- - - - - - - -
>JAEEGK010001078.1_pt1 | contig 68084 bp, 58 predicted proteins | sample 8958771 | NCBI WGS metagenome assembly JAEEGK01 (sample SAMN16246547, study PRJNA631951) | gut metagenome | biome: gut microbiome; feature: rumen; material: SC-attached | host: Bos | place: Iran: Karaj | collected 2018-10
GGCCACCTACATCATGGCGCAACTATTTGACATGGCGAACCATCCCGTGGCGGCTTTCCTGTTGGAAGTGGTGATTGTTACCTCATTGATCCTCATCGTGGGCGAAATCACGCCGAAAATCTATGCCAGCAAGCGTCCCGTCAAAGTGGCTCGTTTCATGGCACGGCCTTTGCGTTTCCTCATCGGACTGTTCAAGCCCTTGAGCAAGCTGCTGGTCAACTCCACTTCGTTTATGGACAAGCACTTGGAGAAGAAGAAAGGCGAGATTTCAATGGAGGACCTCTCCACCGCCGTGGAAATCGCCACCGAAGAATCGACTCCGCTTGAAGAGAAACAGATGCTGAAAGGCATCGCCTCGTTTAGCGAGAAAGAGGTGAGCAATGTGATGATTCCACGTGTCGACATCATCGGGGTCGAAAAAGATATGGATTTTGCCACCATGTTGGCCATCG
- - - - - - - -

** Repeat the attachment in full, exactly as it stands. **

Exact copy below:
>JAEEGK010001078.1_pt1 | contig 68084 bp, 58 predicted proteins | sample 8958771 | NCBI WGS metagenome assembly JAEEGK01 (sample SAMN16246547, study PRJNA631951) | gut metagenome | biome: gut microbiome; feature: rumen; material: SC-attached | host: Bos | place: Iran: Karaj | collected 2018-10
GGCCACCTACATCATGGCGCAACTATTTGACATGGCGAACCATCCCGTGGCGGCTTTCCTGTTGGAAGTGGTGATTGTTACCTCATTGATCCTCATCGTGGGCGAAATCACGCCGAAAATCTATGCCAGCAAGCGTCCCGTCAAAGTGGCTCGTTTCATGGCACGGCCTTTGCGTTTCCTCATCGGACTGTTCAAGCCCTTGAGCAAGCTGCTGGTCAACTCCACTTCGTTTATGGACAAGCACTTGGAGAAGAAGAAAGGCGAGATTTCAATGGAGGACCTCTCCACCGCCGTGGAAATCGCCACCGAAGAATCGACTCCGCTTGAAGAGAAACAGATGCTGAAAGGCATCGCCTCGTTTAGCGAGAAAGAGGTGAGCAATGTGATGATTCCACGTGTCGACATCATCGGGGTCGAAAAAGATATGGATTTTGCCACCATGTTGGCCATCG